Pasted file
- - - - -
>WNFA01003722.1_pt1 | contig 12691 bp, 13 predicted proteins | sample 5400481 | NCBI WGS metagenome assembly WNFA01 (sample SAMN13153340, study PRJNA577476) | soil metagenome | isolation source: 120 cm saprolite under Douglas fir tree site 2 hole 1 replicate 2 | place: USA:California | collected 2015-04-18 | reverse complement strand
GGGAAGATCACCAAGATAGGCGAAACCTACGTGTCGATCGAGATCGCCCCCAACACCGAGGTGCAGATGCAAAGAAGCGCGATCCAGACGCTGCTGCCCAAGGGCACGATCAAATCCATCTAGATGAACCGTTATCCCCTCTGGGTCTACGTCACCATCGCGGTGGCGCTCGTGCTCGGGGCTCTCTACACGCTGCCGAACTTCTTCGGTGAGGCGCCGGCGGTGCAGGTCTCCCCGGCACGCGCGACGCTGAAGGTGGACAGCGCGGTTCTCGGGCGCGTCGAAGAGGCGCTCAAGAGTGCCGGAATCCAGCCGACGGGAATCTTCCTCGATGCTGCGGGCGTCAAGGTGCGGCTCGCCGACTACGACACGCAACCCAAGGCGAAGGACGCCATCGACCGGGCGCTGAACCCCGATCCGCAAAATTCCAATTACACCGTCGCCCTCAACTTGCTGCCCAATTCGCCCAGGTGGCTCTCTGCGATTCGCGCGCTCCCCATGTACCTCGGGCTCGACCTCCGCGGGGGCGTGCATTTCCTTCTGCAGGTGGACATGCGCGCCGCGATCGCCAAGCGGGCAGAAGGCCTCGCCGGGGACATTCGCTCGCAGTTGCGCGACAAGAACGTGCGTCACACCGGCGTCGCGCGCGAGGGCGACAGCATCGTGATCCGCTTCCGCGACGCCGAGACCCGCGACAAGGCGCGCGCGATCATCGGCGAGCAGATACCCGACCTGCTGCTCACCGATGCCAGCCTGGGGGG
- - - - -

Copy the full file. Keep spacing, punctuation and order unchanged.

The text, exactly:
>WNFA01003722.1_pt1 | contig 12691 bp, 13 predicted proteins | sample 5400481 | NCBI WGS metagenome assembly WNFA01 (sample SAMN13153340, study PRJNA577476) | soil metagenome | isolation source: 120 cm saprolite under Douglas fir tree site 2 hole 1 replicate 2 | place: USA:California | collected 2015-04-18 | reverse complement strand
GGGAAGATCACCAAGATAGGCGAAACCTACGTGTCGATCGAGATCGCCCCCAACACCGAGGTGCAGATGCAAAGAAGCGCGATCCAGACGCTGCTGCCCAAGGGCACGATCAAATCCATCTAGATGAACCGTTATCCCCTCTGGGTCTACGTCACCATCGCGGTGGCGCTCGTGCTCGGGGCTCTCTACACGCTGCCGAACTTCTTCGGTGAGGCGCCGGCGGTGCAGGTCTCCCCGGCACGCGCGACGCTGAAGGTGGACAGCGCGGTTCTCGGGCGCGTCGAAGAGGCGCTCAAGAGTGCCGGAATCCAGCCGACGGGAATCTTCCTCGATGCTGCGGGCGTCAAGGTGCGGCTCGCCGACTACGACACGCAACCCAAGGCGAAGGACGCCATCGACCGGGCGCTGAACCCCGATCCGCAAAATTCCAATTACACCGTCGCCCTCAACTTGCTGCCCAATTCGCCCAGGTGGCTCTCTGCGATTCGCGCGCTCCCCATGTACCTCGGGCTCGACCTCCGCGGGGGCGTGCATTTCCTTCTGCAGGTGGACATGCGCGCCGCGATCGCCAAGCGGGCAGAAGGCCTCGCCGGGGACATTCGCTCGCAGTTGCGCGACAAGAACGTGCGTCACACCGGCGTCGCGCGCGAGGGCGACAGCATCGTGATCCGCTTCCGCGACGCCGAGACCCGCGACAAGGCGCGCGCGATCATCGGCGAGCAGATACCCGACCTGCTGCTCACCGATGCCAGCCTGGGGGG